Okay... I'm really not trying to beat this thing to death, but I have a preliminary exam coming up soon, and I'm very nervous because I still feeling like I'm struggling with what should be the most basic of questions.

I DO know that, if the hyperplane is defined simply by one of the coordinates (for sake of example, say $\displaystyle H=\mathcal{Z}(x_0)$), then the statement is true. On the complement of $\displaystyle H$, we know that the $\displaystyle x_0$ coordinate is nonzero. Since we are in projective space, we may assume that $\displaystyle x_0=1$ (because in $\displaystyle \mathbb{P}^n,(x_0,\ldots,x_n)\equiv (\lambda x_0,\ldots,\lambda x_n)\, \forall \, \lambda\in k\setminus\{0\}$; if we are restricting to points where $\displaystyle x_0\neq 0$, we may as well "normalize" our points by dividing through by $\displaystyle x_0$). In this case, after this normalization, we may define a map

$\displaystyle \varphi:\mathbb{P}^n\setminus H\rightarrow\mathbb{A}^n$

$\displaystyle (1,x_1,\ldots,x_n)\mapsto(x_1\ldots,x_n)\in\mathbb {A}^n$

This turns out to be an isomorphism $\displaystyle \mathbb{P}^n\setminus H\cong\mathbb{A}^n$.

Is there some sort of way I can generalize this to the complement of an arbitrary hyperplane (that is, to a set defined by the equation $\displaystyle a_0x_0+\cdots+a_nx_n\neq 0$,each $\displaystyle a_i\in k$)? Maybe some sort of (projective..) linear change of coordinates (which I don't know how to do...)? Would the mapping, for example, $\displaystyle x_0\mapsto f,x_1\mapsto x_1,\ldots,x_n\mapsto x_n$ be a legal isomorphism on the points of $\displaystyle \mathbb{P}^n$, in which case I could apply the idea above? Or is there something completely different I should be looking at?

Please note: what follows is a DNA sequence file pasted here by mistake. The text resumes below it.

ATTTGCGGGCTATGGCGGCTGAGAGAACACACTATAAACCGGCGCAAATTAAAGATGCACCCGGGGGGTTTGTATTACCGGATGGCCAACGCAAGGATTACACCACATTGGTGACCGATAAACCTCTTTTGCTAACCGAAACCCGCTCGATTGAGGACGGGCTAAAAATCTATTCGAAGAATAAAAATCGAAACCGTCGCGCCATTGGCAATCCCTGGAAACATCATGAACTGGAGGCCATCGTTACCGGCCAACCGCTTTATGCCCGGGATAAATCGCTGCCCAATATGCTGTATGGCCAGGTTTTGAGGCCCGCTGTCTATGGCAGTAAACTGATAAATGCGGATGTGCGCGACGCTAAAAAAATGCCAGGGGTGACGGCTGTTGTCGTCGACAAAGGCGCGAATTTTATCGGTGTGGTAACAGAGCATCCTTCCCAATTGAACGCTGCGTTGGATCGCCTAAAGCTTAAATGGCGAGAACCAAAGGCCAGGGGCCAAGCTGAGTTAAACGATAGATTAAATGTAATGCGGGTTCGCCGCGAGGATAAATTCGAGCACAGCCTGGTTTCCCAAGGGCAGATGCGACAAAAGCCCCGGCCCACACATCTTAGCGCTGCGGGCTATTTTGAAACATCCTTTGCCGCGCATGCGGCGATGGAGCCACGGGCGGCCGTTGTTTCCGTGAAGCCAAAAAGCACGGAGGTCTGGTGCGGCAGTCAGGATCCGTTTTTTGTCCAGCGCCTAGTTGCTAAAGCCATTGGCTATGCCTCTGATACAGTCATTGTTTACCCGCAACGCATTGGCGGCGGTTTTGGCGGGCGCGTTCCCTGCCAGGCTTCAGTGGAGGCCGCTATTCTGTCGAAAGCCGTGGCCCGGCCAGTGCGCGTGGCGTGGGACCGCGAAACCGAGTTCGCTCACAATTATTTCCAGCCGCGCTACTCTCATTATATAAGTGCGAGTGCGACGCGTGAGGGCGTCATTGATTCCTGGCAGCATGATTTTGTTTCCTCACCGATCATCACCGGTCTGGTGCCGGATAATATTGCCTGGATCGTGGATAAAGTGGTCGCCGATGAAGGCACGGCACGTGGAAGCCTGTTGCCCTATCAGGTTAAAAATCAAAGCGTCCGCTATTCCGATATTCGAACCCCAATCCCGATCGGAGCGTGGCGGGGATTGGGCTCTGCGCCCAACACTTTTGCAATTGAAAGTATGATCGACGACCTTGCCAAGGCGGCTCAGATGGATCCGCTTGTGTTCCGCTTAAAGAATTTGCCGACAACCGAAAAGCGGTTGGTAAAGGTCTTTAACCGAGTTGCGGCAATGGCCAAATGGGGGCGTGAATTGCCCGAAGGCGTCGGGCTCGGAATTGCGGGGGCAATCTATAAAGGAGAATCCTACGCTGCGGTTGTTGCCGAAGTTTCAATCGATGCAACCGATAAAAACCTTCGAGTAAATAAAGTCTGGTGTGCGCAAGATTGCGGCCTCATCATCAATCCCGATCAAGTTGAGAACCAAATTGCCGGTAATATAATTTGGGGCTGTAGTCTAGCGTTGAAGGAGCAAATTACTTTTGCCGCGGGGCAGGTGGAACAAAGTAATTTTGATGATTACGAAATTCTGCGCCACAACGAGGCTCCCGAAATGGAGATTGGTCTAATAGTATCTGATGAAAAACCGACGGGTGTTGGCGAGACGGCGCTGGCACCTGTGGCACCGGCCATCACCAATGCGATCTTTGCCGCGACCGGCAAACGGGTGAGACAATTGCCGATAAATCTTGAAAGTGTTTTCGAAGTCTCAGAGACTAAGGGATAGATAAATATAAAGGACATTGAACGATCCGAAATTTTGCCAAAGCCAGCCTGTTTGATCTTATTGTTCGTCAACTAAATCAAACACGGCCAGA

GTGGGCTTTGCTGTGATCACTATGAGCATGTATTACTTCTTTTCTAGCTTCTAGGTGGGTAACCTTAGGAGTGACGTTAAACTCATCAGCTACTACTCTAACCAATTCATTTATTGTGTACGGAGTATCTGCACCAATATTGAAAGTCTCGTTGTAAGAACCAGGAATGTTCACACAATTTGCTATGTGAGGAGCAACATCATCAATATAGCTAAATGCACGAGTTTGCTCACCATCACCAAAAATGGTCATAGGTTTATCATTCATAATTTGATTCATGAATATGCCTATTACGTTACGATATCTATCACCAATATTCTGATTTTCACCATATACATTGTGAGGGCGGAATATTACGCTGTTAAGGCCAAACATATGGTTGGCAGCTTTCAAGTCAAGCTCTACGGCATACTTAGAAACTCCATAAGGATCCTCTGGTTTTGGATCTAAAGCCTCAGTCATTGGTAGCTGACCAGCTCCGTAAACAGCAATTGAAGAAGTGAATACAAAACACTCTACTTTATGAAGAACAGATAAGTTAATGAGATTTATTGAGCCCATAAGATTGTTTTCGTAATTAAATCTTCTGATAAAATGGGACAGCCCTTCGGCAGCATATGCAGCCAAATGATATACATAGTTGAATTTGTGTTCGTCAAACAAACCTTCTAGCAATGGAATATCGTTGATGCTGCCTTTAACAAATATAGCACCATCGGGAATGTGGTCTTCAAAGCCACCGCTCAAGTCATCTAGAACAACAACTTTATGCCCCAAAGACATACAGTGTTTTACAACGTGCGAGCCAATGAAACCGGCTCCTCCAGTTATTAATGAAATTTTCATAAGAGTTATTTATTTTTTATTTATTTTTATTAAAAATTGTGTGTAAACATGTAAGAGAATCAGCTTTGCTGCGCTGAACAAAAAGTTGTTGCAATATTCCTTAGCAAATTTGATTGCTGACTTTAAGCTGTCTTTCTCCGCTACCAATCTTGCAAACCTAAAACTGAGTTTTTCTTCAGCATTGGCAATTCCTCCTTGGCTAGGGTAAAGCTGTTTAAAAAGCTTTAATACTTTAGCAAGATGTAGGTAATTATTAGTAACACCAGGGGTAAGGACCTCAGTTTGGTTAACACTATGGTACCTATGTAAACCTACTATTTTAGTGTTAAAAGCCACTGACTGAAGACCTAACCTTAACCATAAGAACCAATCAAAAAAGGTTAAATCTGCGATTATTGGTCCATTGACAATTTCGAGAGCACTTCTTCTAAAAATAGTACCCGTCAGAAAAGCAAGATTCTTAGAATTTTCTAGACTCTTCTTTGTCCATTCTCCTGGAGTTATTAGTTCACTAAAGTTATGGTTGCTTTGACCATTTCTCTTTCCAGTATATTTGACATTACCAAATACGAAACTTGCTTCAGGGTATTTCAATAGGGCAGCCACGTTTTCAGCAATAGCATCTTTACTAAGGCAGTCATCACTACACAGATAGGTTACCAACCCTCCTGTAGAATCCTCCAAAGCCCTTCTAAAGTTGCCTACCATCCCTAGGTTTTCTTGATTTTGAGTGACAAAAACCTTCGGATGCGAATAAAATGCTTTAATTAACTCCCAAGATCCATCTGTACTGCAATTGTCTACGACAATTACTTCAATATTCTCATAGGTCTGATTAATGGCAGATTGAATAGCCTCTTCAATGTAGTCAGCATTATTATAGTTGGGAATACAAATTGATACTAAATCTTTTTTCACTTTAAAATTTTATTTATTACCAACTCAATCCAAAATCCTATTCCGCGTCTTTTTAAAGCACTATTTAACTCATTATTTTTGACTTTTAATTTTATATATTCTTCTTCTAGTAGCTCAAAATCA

I'm sorry for posting this stuff over and over when it seems no one really is able to help anyway... but I'm.. well, don't wanna say *desperate*, but... yea. I really feel like I am understanding the concepts, but I'm not able to apply them at all to solve anything.

EDIT: Am I asking this in the appropriate forum, or would another section be more appropriate? I just figure it would go here since it uses a good deal of abstract algebra...